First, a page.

Debt buyer Midland Funding has agreed to pay or forgive debts for Idahoans to settle claims brought by dozens of states. The company is accused of robo-signing affidavits in debt-collection lawsuits and failing to make sure it could legally collect the money.
Attorney General Lawrence Wasden announced Tuesday that Idaho has joined the $6 million multistate settlement with Encore Capital Group Inc. and its subsidiaries Midland Credit Management Inc. and Midland Funding LLC.
The settlement follows a six-year investigation, Wasden said.
Midland is one of the nation’s largest debt buyers. It buys overdue accounts from other companies, paying pennies on the dollar, then tries to collect the money. Often, debt buyers use lawsuits to collect the debts.
Digital Access for only $0.99
For the most comprehensive local coverage, subscribe today.
A Statesman investigation in 2012 found that debt buyers were suing Idahoans en masse and almost always won by default, after their claims went unchallenged. The companies didn’t have to produce evidence that they were legally entitled to collect the debts.
The Statesman examined court records and found that, in one year, just in Ada County, Midland Funding had won $1.52 million in judgments. That often included interest and attorneys’ fees.
“The vast majority of those lawsuits went unchallenged, giving the debt buyer a near-automatic victory in court and a shot at garnishing wages on judgments of about $600 to about $31,000,” the Statesman reported in 2012.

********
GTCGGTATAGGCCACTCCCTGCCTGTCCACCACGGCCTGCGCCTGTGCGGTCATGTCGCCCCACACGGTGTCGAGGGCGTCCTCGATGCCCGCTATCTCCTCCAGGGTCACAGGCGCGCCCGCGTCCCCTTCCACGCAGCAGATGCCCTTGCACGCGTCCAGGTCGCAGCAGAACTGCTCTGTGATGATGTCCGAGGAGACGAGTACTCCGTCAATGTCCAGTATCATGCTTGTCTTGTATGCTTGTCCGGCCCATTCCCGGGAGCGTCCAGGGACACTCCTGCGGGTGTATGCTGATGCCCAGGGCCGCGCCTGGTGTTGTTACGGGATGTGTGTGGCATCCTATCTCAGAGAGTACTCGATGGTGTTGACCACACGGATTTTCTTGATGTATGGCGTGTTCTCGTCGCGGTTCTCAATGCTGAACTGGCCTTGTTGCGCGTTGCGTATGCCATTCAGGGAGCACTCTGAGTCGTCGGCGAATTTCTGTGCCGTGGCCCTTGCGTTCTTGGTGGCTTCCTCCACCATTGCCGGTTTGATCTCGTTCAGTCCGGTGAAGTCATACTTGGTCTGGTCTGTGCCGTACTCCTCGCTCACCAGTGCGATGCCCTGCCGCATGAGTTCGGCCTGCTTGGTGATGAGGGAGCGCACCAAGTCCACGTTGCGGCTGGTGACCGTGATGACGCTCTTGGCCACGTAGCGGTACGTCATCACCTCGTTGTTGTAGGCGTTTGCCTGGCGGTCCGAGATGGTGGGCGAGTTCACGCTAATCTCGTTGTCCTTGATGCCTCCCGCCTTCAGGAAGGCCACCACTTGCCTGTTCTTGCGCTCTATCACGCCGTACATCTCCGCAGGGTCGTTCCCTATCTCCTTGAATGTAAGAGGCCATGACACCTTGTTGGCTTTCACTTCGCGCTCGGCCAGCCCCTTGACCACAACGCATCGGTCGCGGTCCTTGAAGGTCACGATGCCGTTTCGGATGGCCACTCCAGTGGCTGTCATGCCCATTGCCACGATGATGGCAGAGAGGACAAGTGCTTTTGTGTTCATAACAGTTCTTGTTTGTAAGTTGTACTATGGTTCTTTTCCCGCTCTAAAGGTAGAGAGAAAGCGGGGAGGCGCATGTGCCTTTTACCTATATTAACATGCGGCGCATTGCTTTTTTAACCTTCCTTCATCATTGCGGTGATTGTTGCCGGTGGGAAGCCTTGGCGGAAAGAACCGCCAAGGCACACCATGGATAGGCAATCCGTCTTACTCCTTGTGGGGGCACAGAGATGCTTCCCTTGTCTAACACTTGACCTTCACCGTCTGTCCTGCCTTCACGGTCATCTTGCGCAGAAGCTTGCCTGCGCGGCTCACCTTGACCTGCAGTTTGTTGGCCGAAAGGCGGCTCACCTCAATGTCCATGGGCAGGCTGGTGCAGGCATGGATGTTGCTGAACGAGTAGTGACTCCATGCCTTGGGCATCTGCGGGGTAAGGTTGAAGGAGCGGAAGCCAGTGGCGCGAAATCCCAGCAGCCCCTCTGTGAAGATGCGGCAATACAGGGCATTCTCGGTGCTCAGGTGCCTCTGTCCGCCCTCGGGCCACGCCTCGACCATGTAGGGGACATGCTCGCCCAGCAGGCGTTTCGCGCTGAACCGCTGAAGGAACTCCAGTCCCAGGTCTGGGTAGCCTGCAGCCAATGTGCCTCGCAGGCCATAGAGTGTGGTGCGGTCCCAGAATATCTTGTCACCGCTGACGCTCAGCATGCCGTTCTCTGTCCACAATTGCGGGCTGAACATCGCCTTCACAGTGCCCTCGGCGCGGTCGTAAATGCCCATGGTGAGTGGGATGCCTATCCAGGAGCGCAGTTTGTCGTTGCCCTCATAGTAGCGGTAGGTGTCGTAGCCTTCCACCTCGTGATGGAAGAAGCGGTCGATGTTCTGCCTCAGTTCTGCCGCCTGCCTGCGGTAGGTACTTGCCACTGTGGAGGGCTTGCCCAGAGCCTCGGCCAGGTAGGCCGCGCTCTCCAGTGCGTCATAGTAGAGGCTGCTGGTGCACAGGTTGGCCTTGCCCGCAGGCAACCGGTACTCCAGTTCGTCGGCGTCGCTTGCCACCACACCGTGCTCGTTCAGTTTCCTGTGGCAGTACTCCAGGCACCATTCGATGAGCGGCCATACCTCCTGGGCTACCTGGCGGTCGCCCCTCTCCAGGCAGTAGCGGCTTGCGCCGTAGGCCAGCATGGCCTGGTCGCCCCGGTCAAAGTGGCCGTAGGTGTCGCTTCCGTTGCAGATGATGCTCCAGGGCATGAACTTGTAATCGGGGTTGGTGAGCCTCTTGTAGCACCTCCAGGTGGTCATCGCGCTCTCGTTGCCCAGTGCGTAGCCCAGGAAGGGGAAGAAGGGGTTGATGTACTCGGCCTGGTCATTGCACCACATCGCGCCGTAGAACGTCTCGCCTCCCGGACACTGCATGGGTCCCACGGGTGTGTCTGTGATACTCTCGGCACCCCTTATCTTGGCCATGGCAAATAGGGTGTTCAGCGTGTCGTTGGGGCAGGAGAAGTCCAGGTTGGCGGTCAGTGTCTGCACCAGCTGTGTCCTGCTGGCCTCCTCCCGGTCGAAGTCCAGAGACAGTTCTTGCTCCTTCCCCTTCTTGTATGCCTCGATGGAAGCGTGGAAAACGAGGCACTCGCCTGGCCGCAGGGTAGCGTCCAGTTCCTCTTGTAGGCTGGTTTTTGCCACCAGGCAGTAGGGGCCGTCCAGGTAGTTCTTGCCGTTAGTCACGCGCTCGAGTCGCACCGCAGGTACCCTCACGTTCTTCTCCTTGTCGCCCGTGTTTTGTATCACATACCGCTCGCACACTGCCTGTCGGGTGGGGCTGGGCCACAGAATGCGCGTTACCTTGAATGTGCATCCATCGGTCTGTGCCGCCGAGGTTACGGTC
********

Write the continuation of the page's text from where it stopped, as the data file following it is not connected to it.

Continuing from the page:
Following the financial crisis of the late 2000s, the number of debt buyers licensed to collect from Idahoans skyrocketed, the Statesman found. Five companies were doing business in Idaho in 2008; by 2012, there were 99.
“The settlement resolves the states’ investigation into Midland’s collection and litigation practices that involved Midland robo-signing large volumes of affidavits without verifying the information and filing lawsuits without proof of the underlying debts,” Wasden said in a news release sent out Tuesday.
The settlement requires Midland to now “carefully verify the information in affidavits and present accurate documents during court proceedings.”
The company also must give consumers “accurate information about valid debts” and, if consumers dispute a debt, Midland must provide evidence of the debt — already a requirement under federal law.
“Consumers often find themselves at the mercy of aggressive debt collectors, unable to afford attorneys and doing battle on their own,” Wasden said in the news release. “They can wind up with judgments for more than the original debts, damaged credit and the possibility of wage garnishments. This settlement helps level the playing field.”
Midland agreed to wipe out or reduce the balance owed for people sued between 2003 and 2009, in cases where Midland used an affidavit in court. That includes 26 Idaho accounts and a total reduction of $39,295, Wasden said.
The company also agreed to set aside $25,000 to compensate Idahoans who may have paid money they didn’t really owe.
Anyone who’s affected by the settlement will get a notice in the mail from Midland, Wasden said.